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It’s Time To Scout the Austin Marathon Hills

There is absolutely no question that the key to having a good race during next Sunday’s Austin Marathon or Half Marathon (February 14th) is having a familiarity with the numerous hills that punctuate both courses. These hills must be run smoothly and well-paced. Push too hard on the uphills and you’ll run out of gas. Fly down some of the steep downhills and you’ll pound your quads and have nothing left for the tougher uphill portions.

Both courses are identical to the ones that were used last year with the same start and finish for both races. The starting point is Cesar Chavez and the Ann Richards Congress Avenue Bridge with the finish on Congress at 10th Street in the shadow of the Texas State Capitol.

The Austin course is not an easy one, but you still have time to acquaint yourself with all the hills on the course. If you haven’t run them before (hard to believe), divide the course into sections this week and either run or drive the most critical ones.

Here’s a breakdown of the major hills on both courses, beginning with the uphills:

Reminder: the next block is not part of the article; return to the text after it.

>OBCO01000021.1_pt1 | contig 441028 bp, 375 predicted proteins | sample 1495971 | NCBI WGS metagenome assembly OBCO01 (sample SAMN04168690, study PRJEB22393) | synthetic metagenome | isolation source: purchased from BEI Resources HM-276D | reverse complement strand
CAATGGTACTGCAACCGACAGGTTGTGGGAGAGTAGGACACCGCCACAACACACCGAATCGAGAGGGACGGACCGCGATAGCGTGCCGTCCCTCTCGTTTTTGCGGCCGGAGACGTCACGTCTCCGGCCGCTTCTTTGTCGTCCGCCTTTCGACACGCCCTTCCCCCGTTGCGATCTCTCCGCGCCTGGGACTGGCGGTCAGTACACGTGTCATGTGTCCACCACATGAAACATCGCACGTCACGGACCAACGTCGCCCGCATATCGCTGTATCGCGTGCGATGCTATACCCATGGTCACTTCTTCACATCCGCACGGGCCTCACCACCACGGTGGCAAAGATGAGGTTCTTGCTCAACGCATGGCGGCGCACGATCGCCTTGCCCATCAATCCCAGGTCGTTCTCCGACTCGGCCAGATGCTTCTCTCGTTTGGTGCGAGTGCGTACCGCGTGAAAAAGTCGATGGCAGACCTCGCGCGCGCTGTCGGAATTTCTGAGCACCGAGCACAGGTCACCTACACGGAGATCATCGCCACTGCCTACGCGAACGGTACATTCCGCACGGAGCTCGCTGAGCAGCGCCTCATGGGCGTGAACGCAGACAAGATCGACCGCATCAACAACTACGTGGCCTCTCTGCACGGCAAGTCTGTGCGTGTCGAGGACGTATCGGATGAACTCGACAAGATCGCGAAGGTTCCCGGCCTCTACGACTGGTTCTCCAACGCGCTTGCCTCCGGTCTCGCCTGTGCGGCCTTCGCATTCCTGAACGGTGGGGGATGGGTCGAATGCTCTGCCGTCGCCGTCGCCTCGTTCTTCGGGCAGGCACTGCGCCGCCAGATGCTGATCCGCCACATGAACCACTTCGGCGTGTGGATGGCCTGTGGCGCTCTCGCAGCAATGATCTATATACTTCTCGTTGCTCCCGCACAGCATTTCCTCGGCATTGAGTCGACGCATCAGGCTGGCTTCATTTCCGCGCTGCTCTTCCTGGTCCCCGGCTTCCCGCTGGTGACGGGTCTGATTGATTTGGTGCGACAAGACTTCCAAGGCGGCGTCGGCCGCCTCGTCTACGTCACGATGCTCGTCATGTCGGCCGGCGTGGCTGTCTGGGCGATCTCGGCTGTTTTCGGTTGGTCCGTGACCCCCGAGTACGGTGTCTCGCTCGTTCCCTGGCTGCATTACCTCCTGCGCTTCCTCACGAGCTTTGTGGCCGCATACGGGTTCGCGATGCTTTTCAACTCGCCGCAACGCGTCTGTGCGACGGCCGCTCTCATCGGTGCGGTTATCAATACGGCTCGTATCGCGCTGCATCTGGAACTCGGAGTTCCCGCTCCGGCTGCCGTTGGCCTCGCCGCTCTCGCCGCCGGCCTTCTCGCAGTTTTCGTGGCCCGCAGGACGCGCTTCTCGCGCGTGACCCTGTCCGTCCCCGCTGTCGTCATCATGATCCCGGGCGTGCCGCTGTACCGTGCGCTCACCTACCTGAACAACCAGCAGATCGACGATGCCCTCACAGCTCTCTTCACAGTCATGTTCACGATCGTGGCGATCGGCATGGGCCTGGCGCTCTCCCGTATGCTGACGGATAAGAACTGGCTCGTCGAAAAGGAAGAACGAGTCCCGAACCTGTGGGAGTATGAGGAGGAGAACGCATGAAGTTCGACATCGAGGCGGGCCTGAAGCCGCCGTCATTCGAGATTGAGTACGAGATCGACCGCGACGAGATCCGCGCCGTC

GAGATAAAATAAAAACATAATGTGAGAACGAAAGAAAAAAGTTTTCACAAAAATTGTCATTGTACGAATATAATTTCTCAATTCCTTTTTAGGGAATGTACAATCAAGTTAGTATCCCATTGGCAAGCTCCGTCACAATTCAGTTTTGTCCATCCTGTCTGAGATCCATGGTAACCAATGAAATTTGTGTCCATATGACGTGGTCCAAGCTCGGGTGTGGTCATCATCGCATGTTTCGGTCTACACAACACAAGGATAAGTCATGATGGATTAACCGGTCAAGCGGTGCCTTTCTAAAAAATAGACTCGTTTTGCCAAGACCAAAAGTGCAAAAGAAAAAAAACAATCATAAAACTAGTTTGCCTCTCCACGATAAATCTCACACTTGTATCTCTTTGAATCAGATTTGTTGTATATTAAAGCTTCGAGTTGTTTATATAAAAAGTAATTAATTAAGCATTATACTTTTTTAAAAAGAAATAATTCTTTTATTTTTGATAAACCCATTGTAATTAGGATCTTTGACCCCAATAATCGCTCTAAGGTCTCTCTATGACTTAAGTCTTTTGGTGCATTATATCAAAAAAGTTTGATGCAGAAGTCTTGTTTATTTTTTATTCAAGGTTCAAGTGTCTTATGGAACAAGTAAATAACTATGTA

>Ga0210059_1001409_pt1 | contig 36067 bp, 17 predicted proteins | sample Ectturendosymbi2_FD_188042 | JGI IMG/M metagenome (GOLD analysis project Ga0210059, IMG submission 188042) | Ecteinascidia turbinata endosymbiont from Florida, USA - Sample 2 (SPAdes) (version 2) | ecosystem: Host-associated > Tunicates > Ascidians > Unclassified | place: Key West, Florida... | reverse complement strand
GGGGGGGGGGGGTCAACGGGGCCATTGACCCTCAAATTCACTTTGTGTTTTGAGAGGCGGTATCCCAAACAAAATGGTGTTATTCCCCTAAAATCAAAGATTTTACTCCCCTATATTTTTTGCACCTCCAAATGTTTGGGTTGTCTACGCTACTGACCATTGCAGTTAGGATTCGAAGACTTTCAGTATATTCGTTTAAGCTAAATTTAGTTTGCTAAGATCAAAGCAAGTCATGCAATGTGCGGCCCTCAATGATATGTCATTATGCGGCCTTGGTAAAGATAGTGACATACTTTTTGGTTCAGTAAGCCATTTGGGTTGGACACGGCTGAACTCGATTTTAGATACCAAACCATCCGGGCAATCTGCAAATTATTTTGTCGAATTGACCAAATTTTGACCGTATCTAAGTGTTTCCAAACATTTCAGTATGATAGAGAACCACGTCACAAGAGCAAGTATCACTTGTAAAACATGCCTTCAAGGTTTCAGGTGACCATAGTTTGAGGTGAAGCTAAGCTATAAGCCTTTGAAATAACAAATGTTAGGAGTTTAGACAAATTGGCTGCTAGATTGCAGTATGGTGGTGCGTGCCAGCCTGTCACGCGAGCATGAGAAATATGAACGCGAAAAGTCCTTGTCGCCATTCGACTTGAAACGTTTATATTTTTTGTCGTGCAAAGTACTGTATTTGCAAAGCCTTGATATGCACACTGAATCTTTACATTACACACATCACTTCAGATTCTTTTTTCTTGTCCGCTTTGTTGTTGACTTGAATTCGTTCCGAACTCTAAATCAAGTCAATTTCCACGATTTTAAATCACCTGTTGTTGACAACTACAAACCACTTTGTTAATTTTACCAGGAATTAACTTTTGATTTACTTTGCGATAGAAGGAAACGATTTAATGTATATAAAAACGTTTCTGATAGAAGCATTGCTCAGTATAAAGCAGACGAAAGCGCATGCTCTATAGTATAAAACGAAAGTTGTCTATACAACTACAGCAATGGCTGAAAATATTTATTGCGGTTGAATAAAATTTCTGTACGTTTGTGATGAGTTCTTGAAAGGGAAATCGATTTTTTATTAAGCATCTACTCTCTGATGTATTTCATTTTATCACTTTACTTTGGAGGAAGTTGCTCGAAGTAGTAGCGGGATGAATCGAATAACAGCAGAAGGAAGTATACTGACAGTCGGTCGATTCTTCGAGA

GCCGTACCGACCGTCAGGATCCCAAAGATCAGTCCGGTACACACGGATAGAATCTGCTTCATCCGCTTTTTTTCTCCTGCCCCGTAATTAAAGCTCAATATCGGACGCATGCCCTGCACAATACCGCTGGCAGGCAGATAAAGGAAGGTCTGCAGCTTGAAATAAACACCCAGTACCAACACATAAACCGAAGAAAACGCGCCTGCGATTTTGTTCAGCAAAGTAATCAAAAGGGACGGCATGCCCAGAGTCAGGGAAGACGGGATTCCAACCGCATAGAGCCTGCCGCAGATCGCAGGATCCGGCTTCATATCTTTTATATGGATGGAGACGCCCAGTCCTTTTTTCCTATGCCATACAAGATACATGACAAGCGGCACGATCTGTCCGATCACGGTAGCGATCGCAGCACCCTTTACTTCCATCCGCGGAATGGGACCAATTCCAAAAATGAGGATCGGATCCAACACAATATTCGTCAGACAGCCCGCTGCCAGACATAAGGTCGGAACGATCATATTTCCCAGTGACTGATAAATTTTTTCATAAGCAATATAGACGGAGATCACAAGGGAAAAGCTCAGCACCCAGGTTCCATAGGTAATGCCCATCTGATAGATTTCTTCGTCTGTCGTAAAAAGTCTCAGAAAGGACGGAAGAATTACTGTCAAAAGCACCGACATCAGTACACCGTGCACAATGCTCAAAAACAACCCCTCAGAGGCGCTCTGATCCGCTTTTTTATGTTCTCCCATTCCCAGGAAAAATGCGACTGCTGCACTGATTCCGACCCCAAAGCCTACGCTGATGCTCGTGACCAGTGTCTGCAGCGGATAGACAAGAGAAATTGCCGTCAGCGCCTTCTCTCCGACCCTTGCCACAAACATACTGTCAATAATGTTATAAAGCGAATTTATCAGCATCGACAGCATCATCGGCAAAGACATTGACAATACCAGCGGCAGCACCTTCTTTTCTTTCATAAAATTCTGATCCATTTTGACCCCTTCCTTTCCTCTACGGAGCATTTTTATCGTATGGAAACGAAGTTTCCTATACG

S. Congress Avenue (miles 1-3). Heading south on Congress from Cesar Chavez to Ben White is the longest uphill on the course and the one with the greatest climb. Fortunately, the stretch along Congress comes so early in the race that all the marathoners and half marathoners have fresh legs at this point. The steepest part of the Congress hills comes right at the beginning as soon as the field crosses the Ann Richards Congress Avenue Bridge and crosses Riverside all the way up to St. Edward’s University (just past the 2-mile mark). There, Congress plateaus out before a short, final climb to the Ben White access road (three miles) and then there’s another gradual uphill to South 1st Street. The tendency along Congress is to push too hard and get away from your marathon goal pace, but veteran Austin marathoners know to relax and settle in on this stretch.

Enfield (mile 10). After a flat, 2-mile long stretch on Lake Austin Boulevard (miles 8-10), the course takes a hard right (just past Hula Hut) onto Enfield. There’s a very short, but steep ascent to Enfield where you can lose your momentum. After that, there are three rolling hills on Enfield that aren’t especially difficult.